Fermentable insoluble fiber is referred to as resistant starch and serves the same purpose as soluble fiber; to feed the good bacteria in our gut by fermentation processes.
Plant fiber-based prebiotics play a fundamental role in preserving our health by maintaining balance and diversity of our intestinal bacteria, particularly by increasing the presence of specific “good bacteria.”
Pairing prebiotics and probiotics
Hundreds of strains of good bacteria have been identified (and continue to be identified) but two that have been discovered to specifically increase with an increase in prebiotic consumption are lactobacilli and bifidobacteria (2).
By specifically increasing the probiotic strain of lactobacilli through prebiotics, you can boost your overall immunity, improve your urinary tract health, prevent diarrhea and shrink cancerous tumors. An increase of the probiotic strain bifidobacteria, with the use of prebiotics, has been associated with efficacy in the prevention and treatment of intestinal infections, gastrointestinal cancers and carcinogenic activity of intestinal flora.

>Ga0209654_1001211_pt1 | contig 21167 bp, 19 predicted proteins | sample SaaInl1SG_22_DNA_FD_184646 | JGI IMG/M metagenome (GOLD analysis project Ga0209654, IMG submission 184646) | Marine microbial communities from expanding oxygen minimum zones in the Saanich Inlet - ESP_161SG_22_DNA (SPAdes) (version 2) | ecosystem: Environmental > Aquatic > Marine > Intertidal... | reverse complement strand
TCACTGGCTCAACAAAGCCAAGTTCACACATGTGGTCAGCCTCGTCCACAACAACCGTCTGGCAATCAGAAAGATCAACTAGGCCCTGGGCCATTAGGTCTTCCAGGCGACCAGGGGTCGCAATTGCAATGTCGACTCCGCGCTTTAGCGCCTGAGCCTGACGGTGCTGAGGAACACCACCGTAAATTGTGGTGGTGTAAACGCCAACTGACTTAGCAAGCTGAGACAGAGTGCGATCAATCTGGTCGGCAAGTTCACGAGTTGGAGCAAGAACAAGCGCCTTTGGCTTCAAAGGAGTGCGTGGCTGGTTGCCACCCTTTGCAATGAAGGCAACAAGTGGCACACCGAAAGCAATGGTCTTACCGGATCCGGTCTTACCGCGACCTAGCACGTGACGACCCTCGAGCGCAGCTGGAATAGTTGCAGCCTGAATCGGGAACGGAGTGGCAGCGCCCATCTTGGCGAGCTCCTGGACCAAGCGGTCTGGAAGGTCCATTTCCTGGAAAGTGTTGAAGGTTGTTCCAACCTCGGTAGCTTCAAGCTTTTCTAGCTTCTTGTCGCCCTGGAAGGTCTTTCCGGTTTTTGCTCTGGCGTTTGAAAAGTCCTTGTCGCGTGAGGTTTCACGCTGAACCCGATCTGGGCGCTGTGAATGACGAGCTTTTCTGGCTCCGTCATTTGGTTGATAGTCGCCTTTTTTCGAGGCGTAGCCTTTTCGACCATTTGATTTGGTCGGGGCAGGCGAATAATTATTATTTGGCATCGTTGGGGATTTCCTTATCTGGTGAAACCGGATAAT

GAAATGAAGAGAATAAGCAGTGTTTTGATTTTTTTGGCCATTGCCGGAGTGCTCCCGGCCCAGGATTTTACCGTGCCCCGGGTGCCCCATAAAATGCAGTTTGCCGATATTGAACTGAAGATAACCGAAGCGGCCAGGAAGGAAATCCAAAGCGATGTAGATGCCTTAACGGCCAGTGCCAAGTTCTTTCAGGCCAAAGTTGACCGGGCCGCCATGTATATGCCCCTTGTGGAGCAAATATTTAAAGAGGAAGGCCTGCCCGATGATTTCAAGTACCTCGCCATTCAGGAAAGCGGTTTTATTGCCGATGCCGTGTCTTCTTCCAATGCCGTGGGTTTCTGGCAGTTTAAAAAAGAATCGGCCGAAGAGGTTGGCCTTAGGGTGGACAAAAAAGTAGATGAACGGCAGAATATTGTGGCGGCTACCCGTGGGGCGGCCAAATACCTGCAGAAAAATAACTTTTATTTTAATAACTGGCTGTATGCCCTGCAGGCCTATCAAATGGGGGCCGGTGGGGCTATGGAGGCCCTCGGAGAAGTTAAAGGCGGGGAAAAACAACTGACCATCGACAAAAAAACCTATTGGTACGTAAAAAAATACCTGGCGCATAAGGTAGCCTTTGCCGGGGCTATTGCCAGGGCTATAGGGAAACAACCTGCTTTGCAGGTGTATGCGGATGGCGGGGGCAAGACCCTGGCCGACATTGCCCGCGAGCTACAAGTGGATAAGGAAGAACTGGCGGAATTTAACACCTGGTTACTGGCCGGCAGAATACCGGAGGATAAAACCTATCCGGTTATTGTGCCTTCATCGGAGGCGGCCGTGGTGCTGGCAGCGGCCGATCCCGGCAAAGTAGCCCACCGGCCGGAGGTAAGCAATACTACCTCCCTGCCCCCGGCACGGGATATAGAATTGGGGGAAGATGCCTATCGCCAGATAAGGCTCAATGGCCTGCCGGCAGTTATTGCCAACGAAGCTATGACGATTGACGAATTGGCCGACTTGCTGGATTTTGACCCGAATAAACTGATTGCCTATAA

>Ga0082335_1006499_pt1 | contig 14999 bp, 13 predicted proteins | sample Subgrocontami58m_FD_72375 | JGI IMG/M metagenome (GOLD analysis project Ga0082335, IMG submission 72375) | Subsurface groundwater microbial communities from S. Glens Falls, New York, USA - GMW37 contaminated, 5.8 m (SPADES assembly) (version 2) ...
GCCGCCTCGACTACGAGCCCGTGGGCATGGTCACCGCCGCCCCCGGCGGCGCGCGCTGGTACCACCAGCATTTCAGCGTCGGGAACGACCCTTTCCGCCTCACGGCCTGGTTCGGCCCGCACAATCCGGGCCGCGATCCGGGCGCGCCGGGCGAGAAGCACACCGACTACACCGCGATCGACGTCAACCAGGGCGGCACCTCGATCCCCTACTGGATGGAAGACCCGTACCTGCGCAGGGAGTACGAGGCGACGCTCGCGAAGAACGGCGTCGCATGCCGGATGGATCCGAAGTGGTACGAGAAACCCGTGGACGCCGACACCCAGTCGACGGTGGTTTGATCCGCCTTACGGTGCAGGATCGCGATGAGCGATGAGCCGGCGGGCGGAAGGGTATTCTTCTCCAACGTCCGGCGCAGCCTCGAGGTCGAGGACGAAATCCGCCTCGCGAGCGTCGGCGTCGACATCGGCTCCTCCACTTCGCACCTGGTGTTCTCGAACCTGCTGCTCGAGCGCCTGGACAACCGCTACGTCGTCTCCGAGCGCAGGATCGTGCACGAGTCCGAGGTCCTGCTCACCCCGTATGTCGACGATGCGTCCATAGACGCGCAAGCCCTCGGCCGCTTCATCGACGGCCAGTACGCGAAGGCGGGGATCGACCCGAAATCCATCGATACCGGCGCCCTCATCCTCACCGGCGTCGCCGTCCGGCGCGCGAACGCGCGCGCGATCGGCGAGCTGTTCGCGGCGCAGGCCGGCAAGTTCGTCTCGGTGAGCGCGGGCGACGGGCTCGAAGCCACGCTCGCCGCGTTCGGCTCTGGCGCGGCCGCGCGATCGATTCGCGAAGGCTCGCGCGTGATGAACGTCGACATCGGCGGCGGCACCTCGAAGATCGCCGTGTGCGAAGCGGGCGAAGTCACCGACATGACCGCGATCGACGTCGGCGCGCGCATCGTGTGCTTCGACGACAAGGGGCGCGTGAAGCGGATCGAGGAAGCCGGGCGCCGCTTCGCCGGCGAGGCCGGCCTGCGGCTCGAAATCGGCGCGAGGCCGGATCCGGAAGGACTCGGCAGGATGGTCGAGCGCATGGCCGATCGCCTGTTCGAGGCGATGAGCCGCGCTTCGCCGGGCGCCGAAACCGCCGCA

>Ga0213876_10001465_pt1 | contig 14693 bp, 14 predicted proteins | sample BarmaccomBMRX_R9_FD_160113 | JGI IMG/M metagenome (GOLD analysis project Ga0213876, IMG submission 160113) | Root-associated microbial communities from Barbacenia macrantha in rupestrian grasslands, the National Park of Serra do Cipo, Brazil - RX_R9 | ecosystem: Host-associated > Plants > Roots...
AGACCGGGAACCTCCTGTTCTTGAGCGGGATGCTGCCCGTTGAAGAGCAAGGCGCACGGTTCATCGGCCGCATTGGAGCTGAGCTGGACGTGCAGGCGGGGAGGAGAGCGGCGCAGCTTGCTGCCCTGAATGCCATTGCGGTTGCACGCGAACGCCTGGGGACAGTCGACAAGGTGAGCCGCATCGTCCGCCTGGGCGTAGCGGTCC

The evidence is clear. By making an active attempt in your diet to pair both prebiotics and probiotics together, you can make an even bigger impact on your health.
While this may seem overwhelming to some, keep in mind that the Mediterranean Diet intuitively and naturally encompasses a balanced combination of both prebiotic and probiotic foods making the addition and/or maintenance of prebiotic foods into your diet effortless and worry free.
Common Greek Foods Containing Prebiotics
Here are some “Greek” foods that are high in prebiotics.
Dandelion greens are extremely common in Greek cuisine and are not only known for their abundant health benefits, but also contain high amounts of prebiotics. Paired frequently with protein sources (like meat) their prebiotic properties not only enhance the absorption process of essential minerals (1), but also provide the food needed by our colons bacteria for optimal probiotic growth.
TIP: Overcooking dandelion greens destroys much of the prebiotic fibers. It’s best to lightly sauté and or boil dandelions to keep their prebiotic effectiveness intact.